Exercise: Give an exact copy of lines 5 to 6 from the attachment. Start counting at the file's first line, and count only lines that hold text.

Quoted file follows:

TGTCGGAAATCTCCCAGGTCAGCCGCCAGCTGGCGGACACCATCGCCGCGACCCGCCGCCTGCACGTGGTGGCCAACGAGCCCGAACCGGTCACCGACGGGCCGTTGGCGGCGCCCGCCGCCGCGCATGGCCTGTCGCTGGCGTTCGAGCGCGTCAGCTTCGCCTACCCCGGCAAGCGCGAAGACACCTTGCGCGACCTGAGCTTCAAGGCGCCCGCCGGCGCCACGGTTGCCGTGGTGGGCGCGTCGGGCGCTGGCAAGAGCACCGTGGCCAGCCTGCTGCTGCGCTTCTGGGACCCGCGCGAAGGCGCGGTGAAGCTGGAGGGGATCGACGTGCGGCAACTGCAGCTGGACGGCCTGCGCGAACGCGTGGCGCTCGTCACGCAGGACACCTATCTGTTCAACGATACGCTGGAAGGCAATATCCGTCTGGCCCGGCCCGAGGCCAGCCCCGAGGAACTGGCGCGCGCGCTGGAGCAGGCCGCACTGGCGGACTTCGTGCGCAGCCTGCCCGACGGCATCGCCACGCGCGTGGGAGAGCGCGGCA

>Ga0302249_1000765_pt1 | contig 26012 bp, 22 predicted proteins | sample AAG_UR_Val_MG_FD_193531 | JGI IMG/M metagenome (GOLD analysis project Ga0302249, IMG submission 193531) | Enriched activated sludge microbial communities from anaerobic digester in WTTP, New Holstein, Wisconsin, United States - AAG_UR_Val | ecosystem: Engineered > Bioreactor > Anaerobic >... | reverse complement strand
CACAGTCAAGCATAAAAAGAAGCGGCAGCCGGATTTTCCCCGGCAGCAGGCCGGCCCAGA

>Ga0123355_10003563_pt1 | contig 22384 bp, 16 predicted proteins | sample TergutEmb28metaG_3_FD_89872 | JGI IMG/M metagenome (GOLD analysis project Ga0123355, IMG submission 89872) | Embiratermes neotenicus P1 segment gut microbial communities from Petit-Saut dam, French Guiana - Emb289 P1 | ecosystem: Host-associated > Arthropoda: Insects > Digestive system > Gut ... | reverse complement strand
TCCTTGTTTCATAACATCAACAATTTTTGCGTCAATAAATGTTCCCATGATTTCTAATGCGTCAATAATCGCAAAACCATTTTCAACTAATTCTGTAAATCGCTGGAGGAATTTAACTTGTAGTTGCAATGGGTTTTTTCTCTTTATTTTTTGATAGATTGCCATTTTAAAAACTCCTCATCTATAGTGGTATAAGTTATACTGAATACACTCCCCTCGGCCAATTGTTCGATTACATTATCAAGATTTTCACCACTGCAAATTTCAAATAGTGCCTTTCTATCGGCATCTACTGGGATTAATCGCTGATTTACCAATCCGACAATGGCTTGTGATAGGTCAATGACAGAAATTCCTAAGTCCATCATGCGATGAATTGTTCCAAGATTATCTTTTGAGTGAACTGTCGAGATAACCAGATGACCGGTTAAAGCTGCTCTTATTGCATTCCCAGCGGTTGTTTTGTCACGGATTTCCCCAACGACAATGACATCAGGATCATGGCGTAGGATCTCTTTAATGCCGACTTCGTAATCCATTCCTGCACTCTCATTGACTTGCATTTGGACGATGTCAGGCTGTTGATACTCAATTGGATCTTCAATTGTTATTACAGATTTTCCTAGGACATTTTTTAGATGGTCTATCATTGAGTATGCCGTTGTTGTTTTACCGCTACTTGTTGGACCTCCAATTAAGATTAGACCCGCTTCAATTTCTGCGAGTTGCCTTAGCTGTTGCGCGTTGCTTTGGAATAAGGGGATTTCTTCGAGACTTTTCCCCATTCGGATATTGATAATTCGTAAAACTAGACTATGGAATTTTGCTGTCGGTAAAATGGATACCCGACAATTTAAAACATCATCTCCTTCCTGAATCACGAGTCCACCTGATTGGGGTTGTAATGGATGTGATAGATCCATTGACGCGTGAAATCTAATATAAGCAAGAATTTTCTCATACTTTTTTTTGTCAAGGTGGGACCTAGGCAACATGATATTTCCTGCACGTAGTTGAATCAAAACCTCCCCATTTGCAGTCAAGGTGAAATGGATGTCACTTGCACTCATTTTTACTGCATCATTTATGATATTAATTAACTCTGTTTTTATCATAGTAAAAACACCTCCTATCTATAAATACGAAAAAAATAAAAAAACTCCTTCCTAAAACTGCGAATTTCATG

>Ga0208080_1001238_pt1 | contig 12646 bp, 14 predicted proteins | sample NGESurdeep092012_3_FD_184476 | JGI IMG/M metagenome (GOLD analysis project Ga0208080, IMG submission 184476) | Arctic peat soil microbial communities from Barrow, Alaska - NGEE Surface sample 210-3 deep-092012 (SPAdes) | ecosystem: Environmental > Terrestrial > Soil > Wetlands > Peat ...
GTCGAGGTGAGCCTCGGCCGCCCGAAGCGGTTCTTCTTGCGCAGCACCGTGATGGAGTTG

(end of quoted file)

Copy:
TCCTTGTTTCATAACATCAACAATTTTTGCGTCAATAAATGTTCCCATGATTTCTAATGCGTCAATAATCGCAAAACCATTTTCAACTAATTCTGTAAATCGCTGGAGGAATTTAACTTGTAGTTGCAATGGGTTTTTTCTCTTTATTTTTTGATAGATTGCCATTTTAAAAACTCCTCATCTATAGTGGTATAAGTTATACTGAATACACTCCCCTCGGCCAATTGTTCGATTACATTATCAAGATTTTCACCACTGCAAATTTCAAATAGTGCCTTTCTATCGGCATCTACTGGGATTAATCGCTGATTTACCAATCCGACAATGGCTTGTGATAGGTCAATGACAGAAATTCCTAAGTCCATCATGCGATGAATTGTTCCAAGATTATCTTTTGAGTGAACTGTCGAGATAACCAGATGACCGGTTAAAGCTGCTCTTATTGCATTCCCAGCGGTTGTTTTGTCACGGATTTCCCCAACGACAATGACATCAGGATCATGGCGTAGGATCTCTTTAATGCCGACTTCGTAATCCATTCCTGCACTCTCATTGACTTGCATTTGGACGATGTCAGGCTGTTGATACTCAATTGGATCTTCAATTGTTATTACAGATTTTCCTAGGACATTTTTTAGATGGTCTATCATTGAGTATGCCGTTGTTGTTTTACCGCTACTTGTTGGACCTCCAATTAAGATTAGACCCGCTTCAATTTCTGCGAGTTGCCTTAGCTGTTGCGCGTTGCTTTGGAATAAGGGGATTTCTTCGAGACTTTTCCCCATTCGGATATTGATAATTCGTAAAACTAGACTATGGAATTTTGCTGTCGGTAAAATGGATACCCGACAATTTAAAACATCATCTCCTTCCTGAATCACGAGTCCACCTGATTGGGGTTGTAATGGATGTGATAGATCCATTGACGCGTGAAATCTAATATAAGCAAGAATTTTCTCATACTTTTTTTTGTCAAGGTGGGACCTAGGCAACATGATATTTCCTGCACGTAGTTGAATCAAAACCTCCCCATTTGCAGTCAAGGTGAAATGGATGTCACTTGCACTCATTTTTACTGCATCATTTATGATATTAATTAACTCTGTTTTTATCATAGTAAAAACACCTCCTATCTATAAATACGAAAAAAATAAAAAAACTCCTTCCTAAAACTGCGAATTTCATG

>Ga0208080_1001238_pt1 | contig 12646 bp, 14 predicted proteins | sample NGESurdeep092012_3_FD_184476 | JGI IMG/M metagenome (GOLD analysis project Ga0208080, IMG submission 184476) | Arctic peat soil microbial communities from Barrow, Alaska - NGEE Surface sample 210-3 deep-092012 (SPAdes) | ecosystem: Environmental > Terrestrial > Soil > Wetlands > Peat ...